Victorian Taxidermy Information

Victorian Antique Taxidermy by Hutchinson of Derby.

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A.S Hutchinson of Derby

It would appear that This company began business around 1870's. The company was one of the most prolific taxidermist firms in Britain and their work is considered to be of a very high standard. Although British birds features in the taxidermy work, perhaps they are best renowned for large cases of exotic birds. The noted Derby taxidermist undertook work for wealthy patrons and also musuems. Hutchinson was the co-author of the Birds of Derbyshire dated 1893. A.S Hutchinson was respondsible for the establishement of the C Seebohm collection in Sheffield musuem. This style of taxidermy was perhaps best regarded as one of the best and most prolific provincial taxidermists. Groundwork is very distinctive resembling that of James Hutchings. However the style of case was principly "flat front" cases with a single pane of glass to the front. It is however the mixture of birds in each cases that sets them apart from others. Very little attention appears to have been paid to habitat for each bird. Pair of birds in cases is extreamely rare.

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European Fox by Hutchinson of Derby
Mallard and Kingfisher by Hutchinson of Derby.

Fulmar and Kittiwake by Hutchinson of Derby.

Teal and Goldeneye by Hutchinson of Derby
Black Throated Diver by Hutchinson of Derby
Fox cub with Lapwing prey by Hutchinson of Derby.

Abberation Blackbird by Hutchinson of Derby
Abberation Blackbird by Hutchinson of Derby
Jack Russell Terrier by Hutchinson of Derby. This is an interesting item as it is likely that this dog may have been favoured for its hunting prowess in terms of hunting rats, badgers and foxes. Rare item given the subject matter. Judging by the scars on the face this dog had an interesting life.
Jack Russell Terrier by Hutchinson of Derby. This is an interesting item as it is likely that this dog may have been favoured for its hunting prowess in terms of hunting rats, badgers and foxes. Rare item given the subject matter.
Bull Mastiff by Hutchinson of Derby.
Well composed family of Tawny Owls. Arrived in today so to speak. More images to follow.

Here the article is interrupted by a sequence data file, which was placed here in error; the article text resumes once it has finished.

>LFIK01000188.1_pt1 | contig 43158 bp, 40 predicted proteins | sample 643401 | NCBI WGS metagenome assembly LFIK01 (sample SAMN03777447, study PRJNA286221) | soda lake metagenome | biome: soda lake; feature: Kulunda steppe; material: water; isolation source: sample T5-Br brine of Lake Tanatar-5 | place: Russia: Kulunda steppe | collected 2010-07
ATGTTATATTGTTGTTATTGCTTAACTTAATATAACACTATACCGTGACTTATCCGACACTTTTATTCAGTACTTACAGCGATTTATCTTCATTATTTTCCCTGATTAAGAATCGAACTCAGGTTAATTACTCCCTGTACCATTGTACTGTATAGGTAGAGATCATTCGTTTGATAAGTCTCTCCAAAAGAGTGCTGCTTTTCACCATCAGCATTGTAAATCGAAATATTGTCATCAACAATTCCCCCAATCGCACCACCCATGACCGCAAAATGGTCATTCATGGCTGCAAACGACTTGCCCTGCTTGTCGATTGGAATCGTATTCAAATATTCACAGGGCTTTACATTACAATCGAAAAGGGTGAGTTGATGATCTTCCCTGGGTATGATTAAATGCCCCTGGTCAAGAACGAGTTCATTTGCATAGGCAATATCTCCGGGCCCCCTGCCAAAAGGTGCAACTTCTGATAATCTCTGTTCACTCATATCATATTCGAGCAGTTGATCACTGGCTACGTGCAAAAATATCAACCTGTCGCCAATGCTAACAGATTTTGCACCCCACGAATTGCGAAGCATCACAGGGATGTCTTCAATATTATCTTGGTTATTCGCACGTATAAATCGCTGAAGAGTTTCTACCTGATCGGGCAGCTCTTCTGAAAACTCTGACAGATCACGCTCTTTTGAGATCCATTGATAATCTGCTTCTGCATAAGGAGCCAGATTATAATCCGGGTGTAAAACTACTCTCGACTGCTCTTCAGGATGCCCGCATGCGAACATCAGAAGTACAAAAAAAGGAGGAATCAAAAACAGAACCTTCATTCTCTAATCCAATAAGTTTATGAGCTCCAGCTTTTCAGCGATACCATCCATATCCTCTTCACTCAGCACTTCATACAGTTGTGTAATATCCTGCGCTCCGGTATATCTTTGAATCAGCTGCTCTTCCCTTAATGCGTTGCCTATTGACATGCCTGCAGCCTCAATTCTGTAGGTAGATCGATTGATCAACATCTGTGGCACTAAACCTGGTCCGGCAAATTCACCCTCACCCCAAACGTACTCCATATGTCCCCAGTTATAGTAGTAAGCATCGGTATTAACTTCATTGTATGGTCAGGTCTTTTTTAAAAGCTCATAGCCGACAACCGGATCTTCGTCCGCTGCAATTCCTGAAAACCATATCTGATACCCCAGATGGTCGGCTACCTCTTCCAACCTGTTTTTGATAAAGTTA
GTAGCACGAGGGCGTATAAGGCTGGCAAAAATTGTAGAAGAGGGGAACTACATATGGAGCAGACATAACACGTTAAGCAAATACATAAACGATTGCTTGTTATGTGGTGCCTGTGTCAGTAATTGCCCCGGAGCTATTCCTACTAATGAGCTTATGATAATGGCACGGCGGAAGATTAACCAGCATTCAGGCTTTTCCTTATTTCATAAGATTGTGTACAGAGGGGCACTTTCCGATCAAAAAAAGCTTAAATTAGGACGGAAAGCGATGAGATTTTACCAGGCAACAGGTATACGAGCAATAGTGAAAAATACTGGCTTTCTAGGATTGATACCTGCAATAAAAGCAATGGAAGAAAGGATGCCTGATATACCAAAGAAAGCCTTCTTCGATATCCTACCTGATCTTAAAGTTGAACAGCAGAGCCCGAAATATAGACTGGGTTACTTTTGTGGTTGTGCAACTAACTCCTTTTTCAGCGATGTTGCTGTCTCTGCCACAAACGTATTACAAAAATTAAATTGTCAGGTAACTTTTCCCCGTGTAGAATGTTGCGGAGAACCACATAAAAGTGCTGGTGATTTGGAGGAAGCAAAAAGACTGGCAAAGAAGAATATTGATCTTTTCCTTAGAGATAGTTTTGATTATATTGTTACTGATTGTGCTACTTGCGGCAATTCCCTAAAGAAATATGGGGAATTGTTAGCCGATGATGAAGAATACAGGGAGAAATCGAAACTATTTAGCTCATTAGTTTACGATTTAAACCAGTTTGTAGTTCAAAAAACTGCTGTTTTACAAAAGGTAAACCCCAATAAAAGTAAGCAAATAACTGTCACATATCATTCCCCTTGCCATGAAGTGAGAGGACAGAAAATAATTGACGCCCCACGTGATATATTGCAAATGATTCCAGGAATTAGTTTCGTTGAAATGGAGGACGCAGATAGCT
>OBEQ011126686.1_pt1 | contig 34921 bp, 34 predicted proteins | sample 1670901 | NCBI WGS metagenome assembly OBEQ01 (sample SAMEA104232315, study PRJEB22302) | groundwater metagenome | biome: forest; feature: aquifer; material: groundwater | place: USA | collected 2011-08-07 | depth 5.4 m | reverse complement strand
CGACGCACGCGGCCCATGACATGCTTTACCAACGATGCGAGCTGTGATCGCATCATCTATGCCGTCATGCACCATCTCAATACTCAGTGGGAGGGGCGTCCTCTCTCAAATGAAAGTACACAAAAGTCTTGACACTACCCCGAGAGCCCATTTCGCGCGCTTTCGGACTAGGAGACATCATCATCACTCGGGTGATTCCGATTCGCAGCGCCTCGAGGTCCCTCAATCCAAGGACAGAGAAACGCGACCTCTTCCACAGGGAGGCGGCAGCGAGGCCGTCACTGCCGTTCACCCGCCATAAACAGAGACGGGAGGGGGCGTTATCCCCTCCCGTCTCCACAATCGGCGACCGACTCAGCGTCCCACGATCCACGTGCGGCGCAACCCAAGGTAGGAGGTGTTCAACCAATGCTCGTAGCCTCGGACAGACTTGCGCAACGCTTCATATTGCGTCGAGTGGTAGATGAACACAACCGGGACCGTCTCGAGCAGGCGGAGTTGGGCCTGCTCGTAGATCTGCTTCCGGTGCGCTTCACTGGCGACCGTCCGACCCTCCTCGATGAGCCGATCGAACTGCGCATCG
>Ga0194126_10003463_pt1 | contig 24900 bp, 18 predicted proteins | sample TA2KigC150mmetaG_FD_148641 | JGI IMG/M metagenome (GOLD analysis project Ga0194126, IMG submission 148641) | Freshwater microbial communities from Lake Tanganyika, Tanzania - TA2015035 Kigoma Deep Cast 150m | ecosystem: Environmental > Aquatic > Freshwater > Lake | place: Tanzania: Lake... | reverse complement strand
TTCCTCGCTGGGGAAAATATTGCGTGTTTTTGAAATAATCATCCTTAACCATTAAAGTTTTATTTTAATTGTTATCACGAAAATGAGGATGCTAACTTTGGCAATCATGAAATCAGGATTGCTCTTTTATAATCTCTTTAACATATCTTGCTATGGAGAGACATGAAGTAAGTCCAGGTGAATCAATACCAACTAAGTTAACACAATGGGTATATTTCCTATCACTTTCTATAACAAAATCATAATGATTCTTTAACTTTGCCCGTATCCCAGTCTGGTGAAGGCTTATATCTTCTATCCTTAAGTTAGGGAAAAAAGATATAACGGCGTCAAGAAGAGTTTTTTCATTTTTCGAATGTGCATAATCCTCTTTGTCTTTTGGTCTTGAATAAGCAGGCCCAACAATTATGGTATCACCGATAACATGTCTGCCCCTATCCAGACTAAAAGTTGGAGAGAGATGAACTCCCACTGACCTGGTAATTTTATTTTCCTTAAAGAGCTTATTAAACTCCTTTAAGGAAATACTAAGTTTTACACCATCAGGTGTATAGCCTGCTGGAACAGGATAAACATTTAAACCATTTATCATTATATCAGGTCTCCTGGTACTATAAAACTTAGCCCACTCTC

Detail of the above case.

Detail of the above case.

European Kittiwakes by Hutchinson of Derby. Thanks BD
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Large mixed case of birds by Hutchinson of Derby.

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Female Pintail by Hutchinson of Derby. Fantastic pose and groundwork

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Hooded Crown by Hutchinson of Derby.

Cornish Choughs by The famous Victorian Taxidermist Hutchinson of Derby. This firm were famous for their mixed cases of both British birds and Exotic birds imported following Darwin's successful expeditions around the globe. Choughs were extinct from Cornwall for a number of years, but it is understood that they are now back and numbers are increasing steadily.

Label by Hutchinson of Derby. Thanks BD
Red Fox with Rabbit prey by Hutchinson of Derby.

Ptarmigans in Winter Plumage. Note the icicles made of glass

Victorian mixed case of North American birds, by Hutchinson of Derby. Many thanks Henry..Contents from left to right.Mountain Bluebird, Yellow Headed Blackbird, Mousebird, Western Tanenger, American Robin, Fairy Wren, Red Winged Flicker, Cinnamon Teal, Azure Kingfisher, Kildeer Plover.

Pheasant by Hutchinson.

Sea birds by Hutchinson of Derby.

Fine case of North American birds by Hutchinson of Derby

Bee-eater by Hutchinson of Derby.

Bee-eater by Hutchinson of Derby. Thanks for the images Jackie

Bee-eaters and Turtle Dove by Hutchinson of Derby. Thanks for the images Jackie